Qualcomm charged with anticompetitive practices by US regulatory agency

The US Federal Trade Commission (FTC) has officially charged Qualcomm with using “anticompetitive tactics” in order to maintain its monopoly on supply of a key component for smartphone and tablet processors. 

In doing so, the FTC charges, the California-based chip-maker has both increased costs for the consumer and crippled competition.

Qualcomm’s technology in question is a baseband processor, a device used in mobile products to manage cellular communications, and involves patents that are declared “essential to industry standards that enable cellular communications”.

The FTC prosecutes anticompetitive behavior for a number of reasons. By creating an uneven playing field, companies can be dissuaded from launching competing products and, by extension, even stifle technological progress.

Progress isn’t the only victim here, either – your wallet, and those of competing companies, will have to bend to whatever rules the monopolizer decides on. Qualcomm, in this case, is accused of using several sneaky methods to maintain this vice-grip on their technology, most of which involve exclusivity of licensing, ridiculous terms of agreement, or just flat-out refusal to license out its patents.

One such company Qualcomm allegedly forced into an exclusive deal was Apple. The FTC alleges the tech giant was kept from sourcing baseband processors from Qualcomm's competitors in exchange for lower royalties. According to the agency, this prevented Apple from working with competitors and improving the effectiveness of their chips. 

Qualcomm has the floor

In response to the allegations, Qualcomm has questioned the law itself, stating that it’s “based on a flawed legal theory, a lack of economic support and significant misconceptions  about the mobile technology industry”.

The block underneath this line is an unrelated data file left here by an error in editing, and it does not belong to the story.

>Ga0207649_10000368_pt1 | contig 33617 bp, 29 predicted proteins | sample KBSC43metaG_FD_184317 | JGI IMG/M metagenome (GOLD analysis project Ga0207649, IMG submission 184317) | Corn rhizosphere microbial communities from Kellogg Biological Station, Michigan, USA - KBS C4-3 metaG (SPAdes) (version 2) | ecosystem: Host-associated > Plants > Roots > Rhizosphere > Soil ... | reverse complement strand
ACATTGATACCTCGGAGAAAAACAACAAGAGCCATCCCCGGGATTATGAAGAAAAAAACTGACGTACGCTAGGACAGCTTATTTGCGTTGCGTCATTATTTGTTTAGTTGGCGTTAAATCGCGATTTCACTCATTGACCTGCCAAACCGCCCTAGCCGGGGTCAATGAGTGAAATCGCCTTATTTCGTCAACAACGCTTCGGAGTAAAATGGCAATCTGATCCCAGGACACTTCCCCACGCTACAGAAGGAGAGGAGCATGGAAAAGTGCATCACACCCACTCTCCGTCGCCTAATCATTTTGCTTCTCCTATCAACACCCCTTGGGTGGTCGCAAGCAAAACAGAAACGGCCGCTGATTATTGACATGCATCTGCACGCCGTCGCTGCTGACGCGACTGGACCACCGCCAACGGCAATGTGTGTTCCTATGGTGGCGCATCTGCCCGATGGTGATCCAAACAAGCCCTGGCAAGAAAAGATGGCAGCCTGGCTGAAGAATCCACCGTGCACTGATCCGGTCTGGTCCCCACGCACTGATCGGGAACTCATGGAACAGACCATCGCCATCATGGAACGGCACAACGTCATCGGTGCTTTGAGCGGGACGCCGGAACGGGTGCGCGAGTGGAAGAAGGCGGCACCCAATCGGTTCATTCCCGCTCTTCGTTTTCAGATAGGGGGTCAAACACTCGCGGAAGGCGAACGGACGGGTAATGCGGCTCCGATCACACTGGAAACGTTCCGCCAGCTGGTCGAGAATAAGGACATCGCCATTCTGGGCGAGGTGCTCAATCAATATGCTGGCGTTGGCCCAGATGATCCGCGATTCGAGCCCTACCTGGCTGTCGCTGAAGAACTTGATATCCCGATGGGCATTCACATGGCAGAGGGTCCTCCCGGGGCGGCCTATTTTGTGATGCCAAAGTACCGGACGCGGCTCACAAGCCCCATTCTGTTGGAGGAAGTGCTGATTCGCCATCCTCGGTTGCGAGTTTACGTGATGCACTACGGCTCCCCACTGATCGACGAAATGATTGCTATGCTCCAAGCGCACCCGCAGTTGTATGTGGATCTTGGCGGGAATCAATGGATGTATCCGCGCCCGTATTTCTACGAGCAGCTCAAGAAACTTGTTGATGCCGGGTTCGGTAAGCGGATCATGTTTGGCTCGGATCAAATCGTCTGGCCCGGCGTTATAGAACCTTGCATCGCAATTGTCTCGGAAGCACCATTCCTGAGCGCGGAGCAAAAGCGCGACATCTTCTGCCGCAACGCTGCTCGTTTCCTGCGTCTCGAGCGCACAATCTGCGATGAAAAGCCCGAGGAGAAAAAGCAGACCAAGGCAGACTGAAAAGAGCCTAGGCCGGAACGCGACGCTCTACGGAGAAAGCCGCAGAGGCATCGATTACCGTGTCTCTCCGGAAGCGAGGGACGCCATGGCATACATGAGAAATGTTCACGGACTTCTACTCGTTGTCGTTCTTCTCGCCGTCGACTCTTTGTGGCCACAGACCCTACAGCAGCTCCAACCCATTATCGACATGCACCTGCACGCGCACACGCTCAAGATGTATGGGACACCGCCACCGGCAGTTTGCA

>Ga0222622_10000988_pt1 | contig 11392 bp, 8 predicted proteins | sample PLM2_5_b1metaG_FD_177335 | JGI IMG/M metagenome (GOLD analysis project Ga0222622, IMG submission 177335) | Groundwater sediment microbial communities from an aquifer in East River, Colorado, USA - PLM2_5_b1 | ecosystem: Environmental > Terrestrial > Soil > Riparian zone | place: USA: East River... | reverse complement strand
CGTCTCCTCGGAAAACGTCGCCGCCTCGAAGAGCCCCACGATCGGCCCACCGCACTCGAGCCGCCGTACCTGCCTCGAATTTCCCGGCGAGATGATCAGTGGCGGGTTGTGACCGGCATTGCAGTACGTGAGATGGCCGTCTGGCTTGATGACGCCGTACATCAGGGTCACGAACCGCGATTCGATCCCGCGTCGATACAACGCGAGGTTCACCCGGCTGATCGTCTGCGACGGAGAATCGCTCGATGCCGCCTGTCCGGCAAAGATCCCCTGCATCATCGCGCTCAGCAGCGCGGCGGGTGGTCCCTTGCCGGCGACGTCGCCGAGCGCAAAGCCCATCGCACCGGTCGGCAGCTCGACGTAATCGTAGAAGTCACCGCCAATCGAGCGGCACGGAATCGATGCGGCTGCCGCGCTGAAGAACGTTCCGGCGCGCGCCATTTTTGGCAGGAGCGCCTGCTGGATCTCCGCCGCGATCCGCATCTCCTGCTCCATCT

Among the defences Qualcomm has offered is that the FTC simply has some of its facts wrong, claiming that it “has never withheld or threatened to withhold chip supply in order to obtain agreement to unfair or unreasonable licensing terms”. This is a big part of the FTC’s argument, so if found to be true, could have a significant impact on the decision.

Qualcomm was also quick to point out that the suit was rushed in “on the eve of Chairwoman Ramirez’s departure and the transition to a new [presidential] administration”, perhaps in order to ensure the vote to sue was passed (which it did 2-1) as “only three of the five FTC commissioners are in place”.

The processor-producing giant quoted the single dissenting FTC commissioner, who warned that a decision against Qualcomm  “will undermine US intellectual property rights in Asia and worldwide”.

Qualcomm seems optimistic about how this will all turn out: “We look forward to defending our business in federal court, where we are confident we will prevail on the merits”.

Harry Domanski
Harry is an Australian Journalist for TechRadar with an ear to the ground for future tech, and the other in front of a vintage amplifier. He likes stories told in charming ways, and content consumed through massive screens. He also likes to get his hands dirty with the ethics of the tech.